COPPER IS AMONG the earliest of metals to be used by humans, and has been smelted, cast and moulded for over ten thousand years. It is also one of the first to be purposefully alloyed with another, so that copper and tin become bronze, and copper and zinc become brass. I’m not sure how I feel about the word ‘alloyed’. It means to mix a fine metal with one less valuable, to debase something by adding something inferior. But which is the finer and which the less valuable? I know that sometimes I feel alloyed.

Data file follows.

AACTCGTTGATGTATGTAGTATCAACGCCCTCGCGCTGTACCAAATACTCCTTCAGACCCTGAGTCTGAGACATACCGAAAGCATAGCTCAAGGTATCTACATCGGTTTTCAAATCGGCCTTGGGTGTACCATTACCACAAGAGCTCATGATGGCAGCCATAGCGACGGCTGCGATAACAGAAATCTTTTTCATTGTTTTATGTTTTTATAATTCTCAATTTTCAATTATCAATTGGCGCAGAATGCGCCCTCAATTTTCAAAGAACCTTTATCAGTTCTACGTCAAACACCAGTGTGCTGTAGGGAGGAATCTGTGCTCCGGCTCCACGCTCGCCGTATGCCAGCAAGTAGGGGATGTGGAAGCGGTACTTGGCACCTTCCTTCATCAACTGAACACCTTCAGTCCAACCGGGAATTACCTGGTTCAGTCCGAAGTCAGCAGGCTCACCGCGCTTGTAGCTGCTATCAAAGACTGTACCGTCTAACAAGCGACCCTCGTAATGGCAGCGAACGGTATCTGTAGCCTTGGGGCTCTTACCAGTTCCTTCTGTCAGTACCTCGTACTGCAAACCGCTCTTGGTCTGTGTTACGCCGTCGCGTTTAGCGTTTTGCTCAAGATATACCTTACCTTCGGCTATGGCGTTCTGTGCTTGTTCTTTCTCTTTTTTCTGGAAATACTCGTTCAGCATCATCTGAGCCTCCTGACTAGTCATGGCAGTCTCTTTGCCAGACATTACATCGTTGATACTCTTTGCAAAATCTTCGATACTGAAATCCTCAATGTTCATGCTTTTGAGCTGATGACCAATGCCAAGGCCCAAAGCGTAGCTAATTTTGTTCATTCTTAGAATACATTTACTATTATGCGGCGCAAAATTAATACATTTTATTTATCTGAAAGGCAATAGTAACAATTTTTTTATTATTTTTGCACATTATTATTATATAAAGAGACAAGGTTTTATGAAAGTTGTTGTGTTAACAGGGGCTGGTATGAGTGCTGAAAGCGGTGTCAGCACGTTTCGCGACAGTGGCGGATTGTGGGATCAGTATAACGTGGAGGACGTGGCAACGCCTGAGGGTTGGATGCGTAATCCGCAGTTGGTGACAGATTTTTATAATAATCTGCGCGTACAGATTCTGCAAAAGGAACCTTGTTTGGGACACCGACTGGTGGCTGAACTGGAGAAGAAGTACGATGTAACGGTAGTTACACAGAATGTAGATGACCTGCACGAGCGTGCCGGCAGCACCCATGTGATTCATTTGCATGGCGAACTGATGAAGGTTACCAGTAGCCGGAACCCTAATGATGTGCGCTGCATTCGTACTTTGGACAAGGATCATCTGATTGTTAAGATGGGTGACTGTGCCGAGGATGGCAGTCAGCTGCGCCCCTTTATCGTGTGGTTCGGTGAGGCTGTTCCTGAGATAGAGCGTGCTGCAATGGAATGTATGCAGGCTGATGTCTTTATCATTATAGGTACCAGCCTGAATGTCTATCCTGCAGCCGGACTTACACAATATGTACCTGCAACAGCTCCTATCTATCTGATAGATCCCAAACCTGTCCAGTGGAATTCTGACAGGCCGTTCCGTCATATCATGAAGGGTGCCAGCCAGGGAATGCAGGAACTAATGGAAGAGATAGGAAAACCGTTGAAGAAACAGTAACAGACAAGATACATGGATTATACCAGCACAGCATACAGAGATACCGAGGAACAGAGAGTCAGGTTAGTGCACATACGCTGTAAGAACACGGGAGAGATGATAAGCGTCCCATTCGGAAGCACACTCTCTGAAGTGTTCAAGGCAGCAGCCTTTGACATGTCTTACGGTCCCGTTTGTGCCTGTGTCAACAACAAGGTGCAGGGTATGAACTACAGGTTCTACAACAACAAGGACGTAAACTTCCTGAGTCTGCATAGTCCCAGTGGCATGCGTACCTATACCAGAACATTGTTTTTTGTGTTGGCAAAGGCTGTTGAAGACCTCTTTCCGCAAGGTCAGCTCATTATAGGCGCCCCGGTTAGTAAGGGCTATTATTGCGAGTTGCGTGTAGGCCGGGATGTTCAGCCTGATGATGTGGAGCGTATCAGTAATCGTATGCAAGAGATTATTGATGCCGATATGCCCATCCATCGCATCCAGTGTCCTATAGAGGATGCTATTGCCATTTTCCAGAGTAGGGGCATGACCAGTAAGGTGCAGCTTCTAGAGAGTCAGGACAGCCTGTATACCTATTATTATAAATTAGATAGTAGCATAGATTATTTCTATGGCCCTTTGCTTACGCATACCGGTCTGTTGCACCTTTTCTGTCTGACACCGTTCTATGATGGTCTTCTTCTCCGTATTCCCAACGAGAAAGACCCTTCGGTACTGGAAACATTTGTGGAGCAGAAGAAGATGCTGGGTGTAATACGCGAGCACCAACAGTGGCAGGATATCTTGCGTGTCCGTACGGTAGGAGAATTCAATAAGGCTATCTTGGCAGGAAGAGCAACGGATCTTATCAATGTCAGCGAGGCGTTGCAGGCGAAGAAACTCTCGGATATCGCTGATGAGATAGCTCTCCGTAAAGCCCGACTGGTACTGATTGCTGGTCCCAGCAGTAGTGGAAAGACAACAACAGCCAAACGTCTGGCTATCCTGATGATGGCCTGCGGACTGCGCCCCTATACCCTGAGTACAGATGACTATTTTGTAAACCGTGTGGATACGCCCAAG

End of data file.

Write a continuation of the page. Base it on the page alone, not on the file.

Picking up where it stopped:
When exposed to air, copper forms a layer of copper oxide that protects the underlying metal from corrosion. This is clever. Unlike iron, which continues to rust and corrode when exposed to the elements, copper resists corrosion from atmospheric influences. Copper is also incredibly malleable and has a high thermal conductivity. I like both these words: ‘malleable’ and ‘conductivity’. Malleable feels passive and accommodating, soft and comforting. Conductivity is more active and formal, with its hard consonants. In any case, these features mean copper is an excellent conductor of heat and electricity, perfect for the electrical wiring that is used for power generation and transmission, telecommunications and electronic circuitries. An attempt was made at some point to replace copper electrical wiring with aluminium to save money, but buildings caught fire, and so copper was returned and has never been replaced. Other forms of copper wire are essential for electric motors, transformers, inductors, generators, headphones, speaker coils and electromagnets. The world runs on copper wire, which is fine because at today’s rates of extraction there remains five million years’ supply of copper.
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